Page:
Parents and teachers mingled with principals and administrators earlier this week in the cafeteria of Mount Vernon Community School earlier this week, munching on Hershey’s kisses and homemade brownies. The event was the annual State of the Schools forum, hosted by the Del Ray Citizens Association. The message was that city schools are strong and getting stronger.
“We’re teaching more students at a higher level than ever before,” said Cathy David, assistant superintendent of Curriculum and Instruction, adding that 14 out of 16 city schools are accredited by the Commonwealth of Virginia. “We feel really good about the gains we are making.”
David also touched on the schools' difficulty meeting federal standards. Ten out of 16 schools met the “adequate yearly progress” standard set forth in the 2001 No Child Left Behind Act, and David said that the bar is raised every year. For example, the target for reading scores will be increased from 69 percent to 73 percent this year, and the target for math scores will be increased from 67 percent to 71 percent.
“More students will be tested this year, and the benchmarks will be higher,” she said. “We have very high targets, and we’re meeting them.”
David also reminded parents that the No Child Left Behind Act requires schools to implement a 100 percent target in 2014, a virtual impossibility. So as the targets rise — moving the high-stakes testing toward an unfeasible goal — more schools will fail to meet the federal standards. Nevertheless, she said, efforts are being made to raise test scores, including new math specialists, smaller class sizes and increased pay for teachers.
“We need to pay our teachers more,” David said. “And we ask for your support as we move through the city’s budget process.”
The city’s school system employs 349 teachers with a bachelor’s degree and 902 teachers with a master’s degree — all of whom will get a raise under the School Board’s $4.8-million plan to increase salaries.
“We have a lot of dedicated teachers who come very early in the morning and stay very late into the evening,” said Tonya Green, a third-grade teacher at Maury Elementary School.
The $181 million budget also doubles the salary of School Board members and adds a net total of 8.5 positions to the payroll even though student enrollment is projected do decline by 565 students in the next year. Overall, the School Board’s budget represents a 6.9 percent increase over last year. This fits within the target of 7.3-percent growth target set for the schools by City Council last year.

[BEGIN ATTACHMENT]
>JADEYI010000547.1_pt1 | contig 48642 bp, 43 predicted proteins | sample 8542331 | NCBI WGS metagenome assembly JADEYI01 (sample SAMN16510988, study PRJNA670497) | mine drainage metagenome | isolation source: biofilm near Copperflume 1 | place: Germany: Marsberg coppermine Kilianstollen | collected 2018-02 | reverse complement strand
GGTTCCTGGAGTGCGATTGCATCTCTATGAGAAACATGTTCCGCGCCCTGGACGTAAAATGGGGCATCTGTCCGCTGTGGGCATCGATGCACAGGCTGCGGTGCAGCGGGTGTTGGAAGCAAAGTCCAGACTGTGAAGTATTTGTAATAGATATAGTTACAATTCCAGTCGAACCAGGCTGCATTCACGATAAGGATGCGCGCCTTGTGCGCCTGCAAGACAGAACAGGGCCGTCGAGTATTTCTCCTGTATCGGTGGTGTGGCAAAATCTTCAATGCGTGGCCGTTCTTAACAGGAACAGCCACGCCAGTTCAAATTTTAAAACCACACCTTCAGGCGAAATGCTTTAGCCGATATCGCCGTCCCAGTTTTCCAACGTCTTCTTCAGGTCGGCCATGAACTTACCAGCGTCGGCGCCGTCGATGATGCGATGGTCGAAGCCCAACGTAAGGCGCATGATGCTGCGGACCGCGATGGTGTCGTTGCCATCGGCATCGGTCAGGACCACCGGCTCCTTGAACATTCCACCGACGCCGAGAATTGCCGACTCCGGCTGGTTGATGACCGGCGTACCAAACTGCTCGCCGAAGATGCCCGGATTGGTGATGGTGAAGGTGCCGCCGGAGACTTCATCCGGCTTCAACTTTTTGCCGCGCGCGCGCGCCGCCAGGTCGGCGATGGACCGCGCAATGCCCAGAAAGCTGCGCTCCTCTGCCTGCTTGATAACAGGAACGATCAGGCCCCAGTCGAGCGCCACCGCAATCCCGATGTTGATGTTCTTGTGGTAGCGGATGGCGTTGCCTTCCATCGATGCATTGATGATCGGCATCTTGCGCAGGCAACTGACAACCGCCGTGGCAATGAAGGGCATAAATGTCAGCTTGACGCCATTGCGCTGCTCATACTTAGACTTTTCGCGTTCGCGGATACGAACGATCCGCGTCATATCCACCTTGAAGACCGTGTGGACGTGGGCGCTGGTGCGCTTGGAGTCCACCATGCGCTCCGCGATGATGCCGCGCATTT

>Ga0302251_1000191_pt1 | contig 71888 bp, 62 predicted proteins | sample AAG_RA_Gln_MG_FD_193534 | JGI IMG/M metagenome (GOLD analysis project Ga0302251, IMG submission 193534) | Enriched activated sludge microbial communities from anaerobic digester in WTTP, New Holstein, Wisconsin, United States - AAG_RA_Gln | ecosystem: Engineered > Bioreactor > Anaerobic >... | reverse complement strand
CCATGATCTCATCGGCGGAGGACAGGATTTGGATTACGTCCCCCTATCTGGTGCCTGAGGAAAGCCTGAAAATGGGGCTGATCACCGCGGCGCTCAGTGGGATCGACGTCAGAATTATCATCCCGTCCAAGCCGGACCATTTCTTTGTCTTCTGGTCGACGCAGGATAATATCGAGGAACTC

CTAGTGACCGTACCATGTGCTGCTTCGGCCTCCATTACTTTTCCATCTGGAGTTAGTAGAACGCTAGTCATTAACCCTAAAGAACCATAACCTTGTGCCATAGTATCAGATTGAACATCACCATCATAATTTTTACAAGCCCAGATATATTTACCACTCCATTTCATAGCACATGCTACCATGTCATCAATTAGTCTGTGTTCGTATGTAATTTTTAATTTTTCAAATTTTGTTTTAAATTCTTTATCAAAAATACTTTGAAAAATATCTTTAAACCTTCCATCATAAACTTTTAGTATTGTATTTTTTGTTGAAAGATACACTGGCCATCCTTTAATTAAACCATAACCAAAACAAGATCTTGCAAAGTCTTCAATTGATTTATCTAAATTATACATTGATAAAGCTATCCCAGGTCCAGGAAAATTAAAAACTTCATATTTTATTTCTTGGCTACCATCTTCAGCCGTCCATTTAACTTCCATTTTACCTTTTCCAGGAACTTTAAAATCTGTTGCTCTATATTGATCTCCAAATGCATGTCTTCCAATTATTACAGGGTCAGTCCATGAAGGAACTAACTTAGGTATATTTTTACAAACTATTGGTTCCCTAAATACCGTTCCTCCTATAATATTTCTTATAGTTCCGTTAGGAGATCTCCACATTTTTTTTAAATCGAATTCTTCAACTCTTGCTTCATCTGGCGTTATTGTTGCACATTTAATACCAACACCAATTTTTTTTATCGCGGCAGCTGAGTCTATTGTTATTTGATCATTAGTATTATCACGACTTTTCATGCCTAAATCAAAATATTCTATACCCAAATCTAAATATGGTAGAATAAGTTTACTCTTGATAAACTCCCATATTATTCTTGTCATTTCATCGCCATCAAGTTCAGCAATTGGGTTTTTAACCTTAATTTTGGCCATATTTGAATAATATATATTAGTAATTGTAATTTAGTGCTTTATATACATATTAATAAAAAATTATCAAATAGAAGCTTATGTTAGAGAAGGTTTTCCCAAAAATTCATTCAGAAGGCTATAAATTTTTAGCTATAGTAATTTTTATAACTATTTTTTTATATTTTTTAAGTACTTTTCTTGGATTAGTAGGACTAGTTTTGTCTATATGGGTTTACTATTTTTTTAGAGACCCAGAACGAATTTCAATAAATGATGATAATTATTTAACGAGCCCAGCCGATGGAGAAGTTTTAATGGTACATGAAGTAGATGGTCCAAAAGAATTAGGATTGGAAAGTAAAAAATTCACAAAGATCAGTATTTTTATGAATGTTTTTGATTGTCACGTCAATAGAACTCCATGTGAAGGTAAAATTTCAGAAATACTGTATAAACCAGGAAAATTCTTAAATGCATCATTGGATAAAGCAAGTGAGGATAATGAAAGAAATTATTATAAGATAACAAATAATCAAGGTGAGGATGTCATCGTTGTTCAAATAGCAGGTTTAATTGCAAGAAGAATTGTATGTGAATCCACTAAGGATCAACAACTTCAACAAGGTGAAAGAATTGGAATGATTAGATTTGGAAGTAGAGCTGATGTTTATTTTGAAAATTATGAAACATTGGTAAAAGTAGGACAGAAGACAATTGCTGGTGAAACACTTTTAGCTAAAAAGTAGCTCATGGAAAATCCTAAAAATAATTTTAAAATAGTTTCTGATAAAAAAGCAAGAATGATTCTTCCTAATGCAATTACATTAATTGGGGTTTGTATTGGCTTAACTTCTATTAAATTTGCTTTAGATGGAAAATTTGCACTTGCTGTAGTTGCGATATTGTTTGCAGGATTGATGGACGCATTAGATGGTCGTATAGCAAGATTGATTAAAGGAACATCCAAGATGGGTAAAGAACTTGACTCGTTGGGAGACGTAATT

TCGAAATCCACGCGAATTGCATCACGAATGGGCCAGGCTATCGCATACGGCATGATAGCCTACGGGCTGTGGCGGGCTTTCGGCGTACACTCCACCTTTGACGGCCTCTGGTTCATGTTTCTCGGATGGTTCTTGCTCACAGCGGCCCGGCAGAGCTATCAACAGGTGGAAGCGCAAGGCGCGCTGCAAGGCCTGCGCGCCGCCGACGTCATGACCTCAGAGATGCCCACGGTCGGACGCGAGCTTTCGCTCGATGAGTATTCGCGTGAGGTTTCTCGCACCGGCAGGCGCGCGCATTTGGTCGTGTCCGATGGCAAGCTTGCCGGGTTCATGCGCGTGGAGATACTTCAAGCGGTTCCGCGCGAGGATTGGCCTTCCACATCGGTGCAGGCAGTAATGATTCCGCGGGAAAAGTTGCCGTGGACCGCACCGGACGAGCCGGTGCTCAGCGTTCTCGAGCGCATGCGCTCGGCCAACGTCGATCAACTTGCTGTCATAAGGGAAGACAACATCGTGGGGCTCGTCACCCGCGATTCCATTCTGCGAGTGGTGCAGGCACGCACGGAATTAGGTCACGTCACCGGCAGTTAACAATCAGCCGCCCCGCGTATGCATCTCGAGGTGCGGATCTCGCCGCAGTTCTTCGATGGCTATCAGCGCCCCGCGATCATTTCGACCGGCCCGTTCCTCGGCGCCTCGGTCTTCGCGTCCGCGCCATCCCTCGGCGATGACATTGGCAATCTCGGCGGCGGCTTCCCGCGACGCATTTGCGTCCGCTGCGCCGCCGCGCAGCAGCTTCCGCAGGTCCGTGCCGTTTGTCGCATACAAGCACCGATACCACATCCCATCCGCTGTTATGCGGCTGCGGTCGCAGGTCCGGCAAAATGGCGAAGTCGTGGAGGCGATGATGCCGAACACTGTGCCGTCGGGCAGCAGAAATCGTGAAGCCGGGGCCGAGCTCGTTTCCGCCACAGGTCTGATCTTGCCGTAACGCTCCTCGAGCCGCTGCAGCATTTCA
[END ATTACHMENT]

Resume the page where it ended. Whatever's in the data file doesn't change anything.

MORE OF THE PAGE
THE LAPTOP INITIATIVE was also a topic of discussion at the event, and David defended the $1.7 million annual cost of the program. The initiative provides a laptop computer to every student in grades 9 through 12. They are allowed limited access to the Internet at school and two hours of dial-up access at home. Some School Board members want to re-name the initiative “the technology integration project.”
“It’s kind of like the artist formerly known as Prince,” David said.
But a laptop initiative by any other name would still be a major issue for school administrators — including criticism from two School Board candidates who attended Monday’s event. Peter Smeallie, a candidate for the central district, disagreed with the School Board’s decision to spend $61,586 on a consultant to study the laptops.
“Instead of hiring expensive consultants, why don’t we just ask the teachers?” asked Smeallie, who is the parent of a public-school student in Alexandria. “A lot of teachers feel like they weren’t consulted when the laptop initiative was implemented, and we need to listen to our teachers.”
Elynn Simons, a candidate for the central district and parent of two public-school students in Alexandria, said that she thought students needed more opportunities to use the laptop computers. She said that the way the current program is structured, students have very limited options about where and when they can have access to the Internet.
“I would like to see kids be able to use the laptops at any Wi-Fi spot,” said Simons, adding that dial-up access isn’t feasible for many families. “Parents are uneasy about tying up their phone lines for hours at a time, and more people are going with cellular phone service. So dial-up access isn’t going to be helpful to them.”
Randolph Mitchell, principal of Minnie Howard Ninth Grade Center, said that his school’s cafeteria is routinely converted to an Internet café, where students can use their laptops to browse Internet sites that have not been blocked by school administrators. He invited parents to visit his school and see for themselves.
“Stop by and see how quiet the cafeteria can be,” he said.